If the ocean is calling to you, it could be via TikTok these days. Although the video-based social networking platform is usually reminiscent of dance challenges, lip-syncing, and weird sketches, the latest trend to wash yourself ashore is to sing shanties from centuries ago. The internet has dubbed this nautical moment #ShantyTok.
Since around the end of December, TikTok has seen an increasing interest in videos of people not only singing shanties, but also making impressive a cappella arrangements of the melodies traditionally sung by crews on merchant sailing ships. Thanks to the platform’s ability to collaborate, people don’t have to sit on the same ship to sing together. So far, videos tagged with #seashanty have had more than 89 million views. And that number continues to grow as the word spreads. On Tuesday, Google Trends tweeted These “seaman’s songs” had been searched more than ever before in the history of the platform. According to Spotify, more than 12,000 Sea Shanty playlists have been created since the end of December.
It turns out that the preferred mood for the first week of 2021 is to complain about being stuck on a whaling ship while the rum is running out.
Seemingly at the center of the hot tub is Nathan Evans, 26, a postman outside of Glasgow, Scotland whose rendition of the 19th century New Zealand folk song Wellerman surged 1 million views on December 27th on TikTok and has been included in countless other TikToks . The song tells the story of whalers waiting on a supply ship.
The Wellerman. # seashanty # sea # shanty # viral # sing # acoustic # pirate # new # original # fyp # foryou # foryoupage # singer # scottishsinger # scottish
♬ Original sound – NATHANEVANSS
“It got wild. I don’t really know what happened,” says Evans, who can be found as Nathan Evanss mainly on social platforms like Spotify.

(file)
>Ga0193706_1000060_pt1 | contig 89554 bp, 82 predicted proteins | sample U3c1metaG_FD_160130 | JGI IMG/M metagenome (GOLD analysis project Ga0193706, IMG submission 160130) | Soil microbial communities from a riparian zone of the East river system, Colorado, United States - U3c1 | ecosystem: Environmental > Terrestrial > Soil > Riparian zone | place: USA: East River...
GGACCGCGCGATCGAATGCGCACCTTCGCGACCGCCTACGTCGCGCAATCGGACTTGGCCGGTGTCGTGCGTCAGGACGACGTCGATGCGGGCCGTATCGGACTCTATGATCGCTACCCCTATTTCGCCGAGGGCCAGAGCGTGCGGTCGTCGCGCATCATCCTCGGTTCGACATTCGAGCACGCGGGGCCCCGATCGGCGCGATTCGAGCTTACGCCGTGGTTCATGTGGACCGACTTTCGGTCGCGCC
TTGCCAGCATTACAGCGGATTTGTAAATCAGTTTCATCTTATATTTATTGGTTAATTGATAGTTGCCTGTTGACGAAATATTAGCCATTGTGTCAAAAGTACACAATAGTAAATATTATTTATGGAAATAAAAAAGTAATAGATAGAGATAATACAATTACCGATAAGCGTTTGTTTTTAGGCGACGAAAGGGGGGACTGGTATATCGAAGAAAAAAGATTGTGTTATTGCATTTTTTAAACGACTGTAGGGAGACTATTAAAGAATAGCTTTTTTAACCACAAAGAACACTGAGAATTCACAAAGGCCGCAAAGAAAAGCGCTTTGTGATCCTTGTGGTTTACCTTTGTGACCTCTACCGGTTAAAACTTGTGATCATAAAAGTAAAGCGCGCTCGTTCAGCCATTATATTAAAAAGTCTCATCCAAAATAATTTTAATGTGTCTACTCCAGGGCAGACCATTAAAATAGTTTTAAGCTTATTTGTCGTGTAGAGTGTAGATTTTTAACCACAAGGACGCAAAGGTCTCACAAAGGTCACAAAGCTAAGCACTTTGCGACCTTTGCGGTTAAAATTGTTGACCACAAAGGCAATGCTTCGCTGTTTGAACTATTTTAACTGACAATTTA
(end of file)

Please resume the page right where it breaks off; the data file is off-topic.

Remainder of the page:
Evans, who mostly posts videos of himself performing Scottish folk songs, pop covers and, more recently, his own material, says he can’t believe how much people like sea shanties. He had around 45,000 followers on TikTok in early December, and that number has topped 347,000.
Where do shanties come from?
The fact that Sea Shanties landed on a 21st century social networking platform is an unexpected development. According to the online history magazine Historic UK, Sea Shanties date from at least the mid-14th century. Signing and keeping the rhythm together would help keep crews in sync for tasks like lifting sails when everyone has to push or pull at the same time. Usually there was a lead singer or shantyman and the crew joined the choir.
As steam power finally spread in the centuries that followed and less manual labor was required on ships, seaman’s shops began to die out, says Historic UK. They were almost forgotten by the 20th century. However, this was not the end of the line for seaman’s songs. There have been maritime music festivals over the years; Shanties even played a role in gameplay in 2013and they were a staple for SpongeBob SquarePants. A Sea Shanty singing group was involved in the romantic comedy Fisherman’s Friend in 2019.
What exactly is a Wellerman?